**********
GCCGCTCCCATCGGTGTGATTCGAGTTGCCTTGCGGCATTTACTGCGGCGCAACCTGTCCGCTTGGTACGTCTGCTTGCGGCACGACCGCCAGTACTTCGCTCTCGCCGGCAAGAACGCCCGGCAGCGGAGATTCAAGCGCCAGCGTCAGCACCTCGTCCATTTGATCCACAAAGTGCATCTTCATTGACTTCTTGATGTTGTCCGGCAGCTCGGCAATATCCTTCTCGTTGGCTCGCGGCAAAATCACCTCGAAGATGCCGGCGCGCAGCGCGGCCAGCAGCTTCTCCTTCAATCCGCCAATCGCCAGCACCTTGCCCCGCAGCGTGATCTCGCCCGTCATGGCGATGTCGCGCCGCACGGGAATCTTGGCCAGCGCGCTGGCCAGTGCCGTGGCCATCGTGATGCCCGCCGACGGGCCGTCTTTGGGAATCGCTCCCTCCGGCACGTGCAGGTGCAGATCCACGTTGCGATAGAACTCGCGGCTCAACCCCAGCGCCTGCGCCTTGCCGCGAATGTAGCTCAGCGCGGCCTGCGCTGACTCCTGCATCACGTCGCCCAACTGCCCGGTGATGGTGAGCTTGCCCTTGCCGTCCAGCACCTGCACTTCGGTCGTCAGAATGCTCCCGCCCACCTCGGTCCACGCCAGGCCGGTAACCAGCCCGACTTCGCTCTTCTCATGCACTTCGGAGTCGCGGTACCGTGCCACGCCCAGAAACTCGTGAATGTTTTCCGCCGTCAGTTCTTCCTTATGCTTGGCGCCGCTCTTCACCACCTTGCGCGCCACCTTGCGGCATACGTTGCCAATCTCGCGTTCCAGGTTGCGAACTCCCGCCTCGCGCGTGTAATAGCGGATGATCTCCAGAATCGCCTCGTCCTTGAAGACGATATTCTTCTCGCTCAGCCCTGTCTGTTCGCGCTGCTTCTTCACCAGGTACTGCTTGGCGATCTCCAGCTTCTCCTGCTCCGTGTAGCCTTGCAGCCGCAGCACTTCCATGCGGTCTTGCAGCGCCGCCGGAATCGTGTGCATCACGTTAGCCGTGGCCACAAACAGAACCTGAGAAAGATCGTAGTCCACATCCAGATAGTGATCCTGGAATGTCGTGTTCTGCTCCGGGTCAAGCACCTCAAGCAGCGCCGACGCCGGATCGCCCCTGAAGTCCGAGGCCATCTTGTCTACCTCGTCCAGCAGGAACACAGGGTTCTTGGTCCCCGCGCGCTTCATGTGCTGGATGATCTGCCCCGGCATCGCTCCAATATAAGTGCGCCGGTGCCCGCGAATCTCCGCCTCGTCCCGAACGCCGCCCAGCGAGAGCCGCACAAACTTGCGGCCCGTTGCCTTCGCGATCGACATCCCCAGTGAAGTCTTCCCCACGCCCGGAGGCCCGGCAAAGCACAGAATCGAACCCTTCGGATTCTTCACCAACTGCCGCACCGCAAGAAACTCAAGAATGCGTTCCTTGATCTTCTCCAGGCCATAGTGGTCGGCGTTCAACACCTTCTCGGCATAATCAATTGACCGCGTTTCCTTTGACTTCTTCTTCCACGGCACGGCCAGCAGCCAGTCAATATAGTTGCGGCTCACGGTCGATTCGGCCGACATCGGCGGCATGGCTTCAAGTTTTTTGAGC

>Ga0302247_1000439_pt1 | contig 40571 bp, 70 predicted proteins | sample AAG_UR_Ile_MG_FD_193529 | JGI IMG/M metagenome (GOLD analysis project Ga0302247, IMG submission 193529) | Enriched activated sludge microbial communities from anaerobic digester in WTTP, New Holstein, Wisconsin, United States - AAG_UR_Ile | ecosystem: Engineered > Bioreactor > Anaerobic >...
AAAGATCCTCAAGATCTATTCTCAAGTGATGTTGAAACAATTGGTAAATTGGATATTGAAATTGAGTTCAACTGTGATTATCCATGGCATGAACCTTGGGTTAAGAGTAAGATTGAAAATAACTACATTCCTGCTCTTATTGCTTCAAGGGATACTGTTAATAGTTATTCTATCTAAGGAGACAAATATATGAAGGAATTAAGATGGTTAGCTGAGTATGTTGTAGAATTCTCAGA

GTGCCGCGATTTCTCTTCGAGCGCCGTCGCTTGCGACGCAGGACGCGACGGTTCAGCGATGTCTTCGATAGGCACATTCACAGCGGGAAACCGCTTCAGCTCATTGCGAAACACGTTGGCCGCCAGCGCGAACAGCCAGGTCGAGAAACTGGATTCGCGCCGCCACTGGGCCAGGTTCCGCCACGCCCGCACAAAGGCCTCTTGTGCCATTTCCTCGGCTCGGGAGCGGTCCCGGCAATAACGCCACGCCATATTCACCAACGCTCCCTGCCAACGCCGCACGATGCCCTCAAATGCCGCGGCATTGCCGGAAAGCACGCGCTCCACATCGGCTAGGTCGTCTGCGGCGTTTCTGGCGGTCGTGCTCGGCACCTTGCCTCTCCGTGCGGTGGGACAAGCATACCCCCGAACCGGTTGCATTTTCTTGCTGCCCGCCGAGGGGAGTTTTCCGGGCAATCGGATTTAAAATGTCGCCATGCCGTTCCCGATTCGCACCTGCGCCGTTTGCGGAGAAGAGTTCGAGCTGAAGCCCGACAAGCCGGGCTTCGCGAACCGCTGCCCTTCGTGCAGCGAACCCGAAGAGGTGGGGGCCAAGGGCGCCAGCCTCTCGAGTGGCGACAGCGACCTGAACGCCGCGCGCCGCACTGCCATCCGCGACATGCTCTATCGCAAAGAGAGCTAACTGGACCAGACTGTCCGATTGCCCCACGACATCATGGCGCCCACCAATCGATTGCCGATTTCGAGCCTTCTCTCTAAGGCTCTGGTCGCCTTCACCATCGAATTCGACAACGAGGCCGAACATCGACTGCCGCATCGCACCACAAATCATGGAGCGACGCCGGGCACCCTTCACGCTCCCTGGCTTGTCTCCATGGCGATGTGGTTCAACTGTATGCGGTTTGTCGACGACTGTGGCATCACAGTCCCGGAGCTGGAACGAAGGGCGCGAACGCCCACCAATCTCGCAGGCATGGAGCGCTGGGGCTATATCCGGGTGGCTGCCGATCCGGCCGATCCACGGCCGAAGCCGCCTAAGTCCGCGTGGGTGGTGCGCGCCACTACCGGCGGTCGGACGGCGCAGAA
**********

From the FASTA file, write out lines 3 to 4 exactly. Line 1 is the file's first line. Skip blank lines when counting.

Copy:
AAAGATCCTCAAGATCTATTCTCAAGTGATGTTGAAACAATTGGTAAATTGGATATTGAAATTGAGTTCAACTGTGATTATCCATGGCATGAACCTTGGGTTAAGAGTAAGATTGAAAATAACTACATTCCTGCTCTTATTGCTTCAAGGGATACTGTTAATAGTTATTCTATCTAAGGAGACAAATATATGAAGGAATTAAGATGGTTAGCTGAGTATGTTGTAGAATTCTCAGA

GTGCCGCGATTTCTCTTCGAGCGCCGTCGCTTGCGACGCAGGACGCGACGGTTCAGCGATGTCTTCGATAGGCACATTCACAGCGGGAAACCGCTTCAGCTCATTGCGAAACACGTTGGCCGCCAGCGCGAACAGCCAGGTCGAGAAACTGGATTCGCGCCGCCACTGGGCCAGGTTCCGCCACGCCCGCACAAAGGCCTCTTGTGCCATTTCCTCGGCTCGGGAGCGGTCCCGGCAATAACGCCACGCCATATTCACCAACGCTCCCTGCCAACGCCGCACGATGCCCTCAAATGCCGCGGCATTGCCGGAAAGCACGCGCTCCACATCGGCTAGGTCGTCTGCGGCGTTTCTGGCGGTCGTGCTCGGCACCTTGCCTCTCCGTGCGGTGGGACAAGCATACCCCCGAACCGGTTGCATTTTCTTGCTGCCCGCCGAGGGGAGTTTTCCGGGCAATCGGATTTAAAATGTCGCCATGCCGTTCCCGATTCGCACCTGCGCCGTTTGCGGAGAAGAGTTCGAGCTGAAGCCCGACAAGCCGGGCTTCGCGAACCGCTGCCCTTCGTGCAGCGAACCCGAAGAGGTGGGGGCCAAGGGCGCCAGCCTCTCGAGTGGCGACAGCGACCTGAACGCCGCGCGCCGCACTGCCATCCGCGACATGCTCTATCGCAAAGAGAGCTAACTGGACCAGACTGTCCGATTGCCCCACGACATCATGGCGCCCACCAATCGATTGCCGATTTCGAGCCTTCTCTCTAAGGCTCTGGTCGCCTTCACCATCGAATTCGACAACGAGGCCGAACATCGACTGCCGCATCGCACCACAAATCATGGAGCGACGCCGGGCACCCTTCACGCTCCCTGGCTTGTCTCCATGGCGATGTGGTTCAACTGTATGCGGTTTGTCGACGACTGTGGCATCACAGTCCCGGAGCTGGAACGAAGGGCGCGAACGCCCACCAATCTCGCAGGCATGGAGCGCTGGGGCTATATCCGGGTGGCTGCCGATCCGGCCGATCCACGGCCGAAGCCGCCTAAGTCCGCGTGGGTGGTGCGCGCCACTACCGGCGGTCGGACGGCGCAGAA